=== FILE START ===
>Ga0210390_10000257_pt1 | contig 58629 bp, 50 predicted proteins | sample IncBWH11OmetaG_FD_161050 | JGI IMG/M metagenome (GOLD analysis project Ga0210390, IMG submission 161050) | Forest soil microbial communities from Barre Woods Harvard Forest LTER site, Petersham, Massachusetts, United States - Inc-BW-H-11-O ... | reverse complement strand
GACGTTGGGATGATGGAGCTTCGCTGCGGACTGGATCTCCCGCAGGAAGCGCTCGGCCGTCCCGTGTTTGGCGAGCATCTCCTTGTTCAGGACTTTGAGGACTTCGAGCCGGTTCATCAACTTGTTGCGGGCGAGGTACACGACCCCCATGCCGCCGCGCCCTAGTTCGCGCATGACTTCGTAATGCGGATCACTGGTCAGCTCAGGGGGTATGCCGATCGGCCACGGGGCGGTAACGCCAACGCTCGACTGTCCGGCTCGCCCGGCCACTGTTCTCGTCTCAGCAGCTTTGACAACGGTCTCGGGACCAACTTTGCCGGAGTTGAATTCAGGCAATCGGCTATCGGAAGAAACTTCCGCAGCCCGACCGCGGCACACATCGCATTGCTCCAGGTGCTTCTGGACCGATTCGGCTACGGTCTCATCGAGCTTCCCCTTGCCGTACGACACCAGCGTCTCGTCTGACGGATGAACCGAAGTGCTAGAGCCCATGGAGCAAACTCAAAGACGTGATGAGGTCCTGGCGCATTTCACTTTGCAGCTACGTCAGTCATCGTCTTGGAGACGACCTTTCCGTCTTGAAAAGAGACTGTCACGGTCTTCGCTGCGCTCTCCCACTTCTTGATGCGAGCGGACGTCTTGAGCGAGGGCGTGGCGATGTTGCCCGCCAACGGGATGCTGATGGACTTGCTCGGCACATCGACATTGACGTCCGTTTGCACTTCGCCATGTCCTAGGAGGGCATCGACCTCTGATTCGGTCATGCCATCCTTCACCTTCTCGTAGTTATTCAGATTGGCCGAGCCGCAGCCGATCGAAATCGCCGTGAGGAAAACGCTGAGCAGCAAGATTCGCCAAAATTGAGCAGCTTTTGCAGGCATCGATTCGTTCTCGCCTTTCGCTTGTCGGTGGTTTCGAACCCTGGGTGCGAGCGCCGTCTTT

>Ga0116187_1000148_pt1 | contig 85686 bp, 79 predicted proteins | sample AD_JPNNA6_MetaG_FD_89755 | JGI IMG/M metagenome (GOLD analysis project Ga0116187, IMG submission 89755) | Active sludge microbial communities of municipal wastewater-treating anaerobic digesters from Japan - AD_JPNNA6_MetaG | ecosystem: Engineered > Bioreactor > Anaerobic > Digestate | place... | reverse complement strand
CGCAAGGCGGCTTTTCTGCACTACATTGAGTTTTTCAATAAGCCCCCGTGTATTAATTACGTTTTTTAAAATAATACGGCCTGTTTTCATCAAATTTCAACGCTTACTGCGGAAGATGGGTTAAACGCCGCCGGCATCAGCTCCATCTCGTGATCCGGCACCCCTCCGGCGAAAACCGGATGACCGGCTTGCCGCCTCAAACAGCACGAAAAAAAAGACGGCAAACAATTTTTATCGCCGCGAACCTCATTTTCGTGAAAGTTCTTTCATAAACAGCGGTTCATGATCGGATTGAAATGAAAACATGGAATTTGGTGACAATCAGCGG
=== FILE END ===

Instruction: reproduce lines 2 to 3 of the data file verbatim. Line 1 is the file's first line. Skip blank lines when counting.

GACGTTGGGATGATGGAGCTTCGCTGCGGACTGGATCTCCCGCAGGAAGCGCTCGGCCGTCCCGTGTTTGGCGAGCATCTCCTTGTTCAGGACTTTGAGGACTTCGAGCCGGTTCATCAACTTGTTGCGGGCGAGGTACACGACCCCCATGCCGCCGCGCCCTAGTTCGCGCATGACTTCGTAATGCGGATCACTGGTCAGCTCAGGGGGTATGCCGATCGGCCACGGGGCGGTAACGCCAACGCTCGACTGTCCGGCTCGCCCGGCCACTGTTCTCGTCTCAGCAGCTTTGACAACGGTCTCGGGACCAACTTTGCCGGAGTTGAATTCAGGCAATCGGCTATCGGAAGAAACTTCCGCAGCCCGACCGCGGCACACATCGCATTGCTCCAGGTGCTTCTGGACCGATTCGGCTACGGTCTCATCGAGCTTCCCCTTGCCGTACGACACCAGCGTCTCGTCTGACGGATGAACCGAAGTGCTAGAGCCCATGGAGCAAACTCAAAGACGTGATGAGGTCCTGGCGCATTTCACTTTGCAGCTACGTCAGTCATCGTCTTGGAGACGACCTTTCCGTCTTGAAAAGAGACTGTCACGGTCTTCGCTGCGCTCTCCCACTTCTTGATGCGAGCGGACGTCTTGAGCGAGGGCGTGGCGATGTTGCCCGCCAACGGGATGCTGATGGACTTGCTCGGCACATCGACATTGACGTCCGTTTGCACTTCGCCATGTCCTAGGAGGGCATCGACCTCTGATTCGGTCATGCCATCCTTCACCTTCTCGTAGTTATTCAGATTGGCCGAGCCGCAGCCGATCGAAATCGCCGTGAGGAAAACGCTGAGCAGCAAGATTCGCCAAAATTGAGCAGCTTTTGCAGGCATCGATTCGTTCTCGCCTTTCGCTTGTCGGTGGTTTCGAACCCTGGGTGCGAGCGCCGTCTTT

>Ga0116187_1000148_pt1 | contig 85686 bp, 79 predicted proteins | sample AD_JPNNA6_MetaG_FD_89755 | JGI IMG/M metagenome (GOLD analysis project Ga0116187, IMG submission 89755) | Active sludge microbial communities of municipal wastewater-treating anaerobic digesters from Japan - AD_JPNNA6_MetaG | ecosystem: Engineered > Bioreactor > Anaerobic > Digestate | place... | reverse complement strand